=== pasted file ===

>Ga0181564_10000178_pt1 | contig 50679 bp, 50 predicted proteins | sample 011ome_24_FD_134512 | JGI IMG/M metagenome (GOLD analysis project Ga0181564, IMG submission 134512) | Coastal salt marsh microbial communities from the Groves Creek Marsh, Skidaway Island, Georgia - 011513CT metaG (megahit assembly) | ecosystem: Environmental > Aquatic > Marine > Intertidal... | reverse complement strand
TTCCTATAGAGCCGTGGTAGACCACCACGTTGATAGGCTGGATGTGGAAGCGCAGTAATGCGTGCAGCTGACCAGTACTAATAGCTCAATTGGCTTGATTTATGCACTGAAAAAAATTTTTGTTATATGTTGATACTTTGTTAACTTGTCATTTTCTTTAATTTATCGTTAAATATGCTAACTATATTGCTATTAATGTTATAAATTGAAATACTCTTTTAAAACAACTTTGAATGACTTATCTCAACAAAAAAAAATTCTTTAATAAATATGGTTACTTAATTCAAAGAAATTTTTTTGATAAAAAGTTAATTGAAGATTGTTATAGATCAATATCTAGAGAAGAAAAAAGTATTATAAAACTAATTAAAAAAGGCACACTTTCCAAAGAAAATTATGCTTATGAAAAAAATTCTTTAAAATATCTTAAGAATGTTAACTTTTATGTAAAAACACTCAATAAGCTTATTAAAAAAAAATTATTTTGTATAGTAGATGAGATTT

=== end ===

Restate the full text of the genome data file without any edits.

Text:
>Ga0181564_10000178_pt1 | contig 50679 bp, 50 predicted proteins | sample 011ome_24_FD_134512 | JGI IMG/M metagenome (GOLD analysis project Ga0181564, IMG submission 134512) | Coastal salt marsh microbial communities from the Groves Creek Marsh, Skidaway Island, Georgia - 011513CT metaG (megahit assembly) | ecosystem: Environmental > Aquatic > Marine > Intertidal... | reverse complement strand
TTCCTATAGAGCCGTGGTAGACCACCACGTTGATAGGCTGGATGTGGAAGCGCAGTAATGCGTGCAGCTGACCAGTACTAATAGCTCAATTGGCTTGATTTATGCACTGAAAAAAATTTTTGTTATATGTTGATACTTTGTTAACTTGTCATTTTCTTTAATTTATCGTTAAATATGCTAACTATATTGCTATTAATGTTATAAATTGAAATACTCTTTTAAAACAACTTTGAATGACTTATCTCAACAAAAAAAAATTCTTTAATAAATATGGTTACTTAATTCAAAGAAATTTTTTTGATAAAAAGTTAATTGAAGATTGTTATAGATCAATATCTAGAGAAGAAAAAAGTATTATAAAACTAATTAAAAAAGGCACACTTTCCAAAGAAAATTATGCTTATGAAAAAAATTCTTTAAAATATCTTAAGAATGTTAACTTTTATGTAAAAACACTCAATAAGCTTATTAAAAAAAAATTATTTTGTATAGTAGATGAGATTT